Sir Antony Sher, Robert Lindsay, Ian Richardson and Christopher Plummer are just a few of the consummate actors to have played one of the most prized roles in English drama, Shakespeare's deliciously evil Richard III.The days of "cripping up" - a term disabled actors regularly use to describe those with no physical impairment playing disabled characters - appear numbered now, though, with Arthur Hughes taking on the coveted role.https://www.bbc.co.uk/news/entertainment-arts-61549419
When Chris Varney was in Year 2 he presented his teacher with an incredibly detailed visual chart of the royal families of Europe from the 14th to the 19th century.His teacher said: “But darling, our assignment is on winter.” Seven-year-old Varney thought: “I’ve just done a PhD on the whole last millennium. And you want me to draw clouds and rain?”At 26, Varney established the largest autistic-led organisation in the country.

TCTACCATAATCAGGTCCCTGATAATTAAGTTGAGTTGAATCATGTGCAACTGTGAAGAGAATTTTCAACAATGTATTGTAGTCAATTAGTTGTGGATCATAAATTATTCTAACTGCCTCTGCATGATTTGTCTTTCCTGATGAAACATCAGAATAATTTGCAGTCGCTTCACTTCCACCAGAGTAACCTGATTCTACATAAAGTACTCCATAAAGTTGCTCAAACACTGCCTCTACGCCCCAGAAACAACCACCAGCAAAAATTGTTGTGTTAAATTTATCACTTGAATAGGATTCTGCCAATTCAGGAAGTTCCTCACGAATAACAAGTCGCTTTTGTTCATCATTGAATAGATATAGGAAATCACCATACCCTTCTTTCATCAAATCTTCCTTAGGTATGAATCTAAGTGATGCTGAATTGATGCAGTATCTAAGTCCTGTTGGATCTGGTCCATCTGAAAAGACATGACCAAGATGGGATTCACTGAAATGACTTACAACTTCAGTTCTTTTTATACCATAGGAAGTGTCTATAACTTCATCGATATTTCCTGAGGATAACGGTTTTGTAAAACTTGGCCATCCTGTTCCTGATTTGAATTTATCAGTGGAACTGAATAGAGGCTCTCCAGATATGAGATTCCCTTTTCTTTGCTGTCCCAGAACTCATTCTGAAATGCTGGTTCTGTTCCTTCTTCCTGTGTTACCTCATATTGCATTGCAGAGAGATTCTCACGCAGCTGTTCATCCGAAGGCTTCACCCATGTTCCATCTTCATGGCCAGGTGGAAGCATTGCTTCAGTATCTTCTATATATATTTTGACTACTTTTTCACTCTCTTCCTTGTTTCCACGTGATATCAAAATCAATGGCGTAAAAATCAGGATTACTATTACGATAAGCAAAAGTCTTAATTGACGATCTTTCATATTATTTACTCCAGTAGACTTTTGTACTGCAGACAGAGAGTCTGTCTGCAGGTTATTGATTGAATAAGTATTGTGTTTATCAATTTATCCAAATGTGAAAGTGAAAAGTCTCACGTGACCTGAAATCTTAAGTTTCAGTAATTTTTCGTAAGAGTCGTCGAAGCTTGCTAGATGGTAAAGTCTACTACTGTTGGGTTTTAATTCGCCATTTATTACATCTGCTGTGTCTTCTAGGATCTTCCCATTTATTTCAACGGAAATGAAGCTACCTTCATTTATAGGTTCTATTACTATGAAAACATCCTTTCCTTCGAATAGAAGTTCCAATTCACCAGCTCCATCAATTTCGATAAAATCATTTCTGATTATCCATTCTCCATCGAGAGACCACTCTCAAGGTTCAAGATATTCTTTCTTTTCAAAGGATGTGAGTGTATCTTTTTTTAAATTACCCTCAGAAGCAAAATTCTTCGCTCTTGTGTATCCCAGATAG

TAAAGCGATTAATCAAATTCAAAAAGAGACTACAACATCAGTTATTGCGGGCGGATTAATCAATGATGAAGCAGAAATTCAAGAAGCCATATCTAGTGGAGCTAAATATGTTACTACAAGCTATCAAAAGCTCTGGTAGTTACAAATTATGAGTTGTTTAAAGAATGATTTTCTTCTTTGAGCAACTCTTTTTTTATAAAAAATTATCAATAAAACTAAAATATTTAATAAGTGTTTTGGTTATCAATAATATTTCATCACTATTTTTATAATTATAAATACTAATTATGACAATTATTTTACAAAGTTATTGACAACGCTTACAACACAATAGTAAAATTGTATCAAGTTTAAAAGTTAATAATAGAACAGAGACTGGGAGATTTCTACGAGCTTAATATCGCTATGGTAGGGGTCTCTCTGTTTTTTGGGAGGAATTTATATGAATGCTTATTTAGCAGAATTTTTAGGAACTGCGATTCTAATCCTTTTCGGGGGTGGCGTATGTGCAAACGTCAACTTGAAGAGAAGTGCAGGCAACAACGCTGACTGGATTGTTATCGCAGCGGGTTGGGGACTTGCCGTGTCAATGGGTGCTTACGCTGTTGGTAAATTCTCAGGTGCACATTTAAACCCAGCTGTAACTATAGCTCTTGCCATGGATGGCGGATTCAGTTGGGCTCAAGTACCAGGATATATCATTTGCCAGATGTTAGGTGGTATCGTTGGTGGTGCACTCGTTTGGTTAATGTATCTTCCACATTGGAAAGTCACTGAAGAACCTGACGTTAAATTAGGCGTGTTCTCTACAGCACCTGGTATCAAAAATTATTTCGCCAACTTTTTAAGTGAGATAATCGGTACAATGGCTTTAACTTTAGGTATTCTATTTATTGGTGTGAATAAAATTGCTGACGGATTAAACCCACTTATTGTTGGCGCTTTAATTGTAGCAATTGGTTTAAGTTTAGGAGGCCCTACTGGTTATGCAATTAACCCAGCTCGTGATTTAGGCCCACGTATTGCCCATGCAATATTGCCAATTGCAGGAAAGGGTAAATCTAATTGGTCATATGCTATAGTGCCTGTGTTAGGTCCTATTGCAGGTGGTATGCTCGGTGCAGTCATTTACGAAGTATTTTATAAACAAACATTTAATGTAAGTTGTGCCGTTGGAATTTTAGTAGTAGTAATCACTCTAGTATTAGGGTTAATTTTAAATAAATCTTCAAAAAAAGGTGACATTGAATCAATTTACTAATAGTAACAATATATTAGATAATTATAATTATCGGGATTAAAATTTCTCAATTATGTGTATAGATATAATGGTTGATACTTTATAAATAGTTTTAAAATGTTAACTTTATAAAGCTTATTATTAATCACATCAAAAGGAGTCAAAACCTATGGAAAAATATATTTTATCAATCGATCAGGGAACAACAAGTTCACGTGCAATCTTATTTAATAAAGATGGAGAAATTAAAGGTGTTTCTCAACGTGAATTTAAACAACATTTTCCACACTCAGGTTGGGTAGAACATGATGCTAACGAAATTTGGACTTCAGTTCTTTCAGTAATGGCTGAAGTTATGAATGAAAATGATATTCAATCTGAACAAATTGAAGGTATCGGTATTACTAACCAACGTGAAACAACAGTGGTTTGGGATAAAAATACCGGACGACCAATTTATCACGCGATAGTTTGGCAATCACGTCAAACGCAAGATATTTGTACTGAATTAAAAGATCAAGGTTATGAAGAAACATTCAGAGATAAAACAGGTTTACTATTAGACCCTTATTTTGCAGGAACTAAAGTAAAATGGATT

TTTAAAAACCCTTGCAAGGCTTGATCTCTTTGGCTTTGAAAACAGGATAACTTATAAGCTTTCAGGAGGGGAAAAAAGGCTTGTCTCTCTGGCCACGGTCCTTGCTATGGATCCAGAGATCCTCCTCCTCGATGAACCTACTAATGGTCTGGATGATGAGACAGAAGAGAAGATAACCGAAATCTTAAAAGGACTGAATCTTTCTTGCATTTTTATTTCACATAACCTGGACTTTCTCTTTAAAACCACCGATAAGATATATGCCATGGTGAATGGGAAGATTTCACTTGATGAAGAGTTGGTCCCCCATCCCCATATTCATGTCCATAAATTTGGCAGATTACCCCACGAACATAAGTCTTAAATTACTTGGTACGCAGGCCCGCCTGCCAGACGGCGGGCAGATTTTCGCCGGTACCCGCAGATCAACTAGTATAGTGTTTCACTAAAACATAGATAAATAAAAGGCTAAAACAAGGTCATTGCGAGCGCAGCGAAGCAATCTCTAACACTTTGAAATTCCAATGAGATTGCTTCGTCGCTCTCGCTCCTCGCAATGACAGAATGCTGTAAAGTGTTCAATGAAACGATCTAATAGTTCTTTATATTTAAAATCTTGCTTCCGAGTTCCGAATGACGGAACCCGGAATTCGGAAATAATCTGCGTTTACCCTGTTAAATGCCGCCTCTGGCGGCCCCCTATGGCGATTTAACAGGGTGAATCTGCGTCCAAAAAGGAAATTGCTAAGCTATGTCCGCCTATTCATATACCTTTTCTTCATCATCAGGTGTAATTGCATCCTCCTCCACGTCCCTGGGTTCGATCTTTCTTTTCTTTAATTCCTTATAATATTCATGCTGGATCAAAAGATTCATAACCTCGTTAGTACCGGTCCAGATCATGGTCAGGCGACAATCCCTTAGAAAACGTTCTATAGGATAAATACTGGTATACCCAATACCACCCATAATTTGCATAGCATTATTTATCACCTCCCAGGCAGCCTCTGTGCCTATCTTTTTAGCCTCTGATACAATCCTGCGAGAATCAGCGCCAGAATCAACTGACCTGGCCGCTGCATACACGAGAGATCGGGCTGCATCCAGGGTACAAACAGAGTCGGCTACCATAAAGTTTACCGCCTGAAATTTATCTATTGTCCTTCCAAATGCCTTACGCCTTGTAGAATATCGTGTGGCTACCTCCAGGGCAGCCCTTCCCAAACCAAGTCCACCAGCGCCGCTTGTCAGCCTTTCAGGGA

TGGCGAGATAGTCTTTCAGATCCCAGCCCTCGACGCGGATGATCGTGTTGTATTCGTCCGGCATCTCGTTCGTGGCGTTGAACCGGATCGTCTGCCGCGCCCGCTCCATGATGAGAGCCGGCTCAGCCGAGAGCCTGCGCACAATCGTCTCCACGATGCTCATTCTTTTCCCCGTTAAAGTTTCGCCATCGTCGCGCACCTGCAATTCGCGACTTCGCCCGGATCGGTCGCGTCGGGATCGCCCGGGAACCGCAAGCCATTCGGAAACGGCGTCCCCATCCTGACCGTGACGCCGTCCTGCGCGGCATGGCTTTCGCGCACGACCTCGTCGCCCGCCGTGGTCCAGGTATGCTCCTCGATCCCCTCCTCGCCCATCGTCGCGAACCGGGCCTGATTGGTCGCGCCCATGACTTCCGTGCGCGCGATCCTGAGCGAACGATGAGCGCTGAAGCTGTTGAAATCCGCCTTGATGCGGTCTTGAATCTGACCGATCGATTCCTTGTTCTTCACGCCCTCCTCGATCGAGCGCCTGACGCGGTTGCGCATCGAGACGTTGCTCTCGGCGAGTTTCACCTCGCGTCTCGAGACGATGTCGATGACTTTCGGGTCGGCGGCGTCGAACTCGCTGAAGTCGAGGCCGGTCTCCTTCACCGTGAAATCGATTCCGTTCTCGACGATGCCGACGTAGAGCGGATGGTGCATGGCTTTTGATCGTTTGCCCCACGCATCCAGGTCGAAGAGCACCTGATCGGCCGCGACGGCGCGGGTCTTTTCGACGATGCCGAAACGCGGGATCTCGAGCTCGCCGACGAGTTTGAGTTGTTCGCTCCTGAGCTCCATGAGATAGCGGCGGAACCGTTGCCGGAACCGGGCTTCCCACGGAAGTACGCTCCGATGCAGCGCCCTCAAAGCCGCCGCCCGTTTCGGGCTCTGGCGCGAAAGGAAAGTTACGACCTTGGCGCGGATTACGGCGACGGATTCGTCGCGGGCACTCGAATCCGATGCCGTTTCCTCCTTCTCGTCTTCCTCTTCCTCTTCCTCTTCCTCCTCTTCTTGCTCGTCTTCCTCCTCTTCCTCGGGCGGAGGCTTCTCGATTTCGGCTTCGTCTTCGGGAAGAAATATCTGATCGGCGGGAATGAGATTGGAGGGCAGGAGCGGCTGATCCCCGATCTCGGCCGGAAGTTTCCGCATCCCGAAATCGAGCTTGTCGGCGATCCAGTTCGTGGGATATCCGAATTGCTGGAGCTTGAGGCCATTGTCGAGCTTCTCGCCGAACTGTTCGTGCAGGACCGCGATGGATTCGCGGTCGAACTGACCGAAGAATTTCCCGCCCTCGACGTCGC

Now in its ninth year, the I CAN Network, which mentors autistic young people, employs 99 people Australia-wide, 74 of whom are proudly autistic.https://www.smh.com.au/business/workplace/the-autism-advantage-why-businesses-are-hiring-autistic-people-20220804-p5b767.ht
Have you ever been to a restaurant that uses robot servers to serve its guests? In Japan, there is now a cafe that uses robots to attend to its guests. But that’s not the incredible part! Behind these robot servers are “pilots,” people with disabilities, who control them remotely. So how did this project come about and who is its mastermind?Click the link to find outhttps://unbelievable-facts.com/2022/07/japanese-cafe-employs-people-with-disabilities.html
The House of Representatives passed the Respect for Marriage Act, which would protect marriage equality by repealing the Defense of Marriage Act (DOMA) and providing federal protections for same-sex and interracial couples.The bill passed 267-157, with 47 Republicans joining every Democrat voting in favor of the bill.https://www.cbsnews.com/news/same-sex-marriage-bill-house-vote-pass/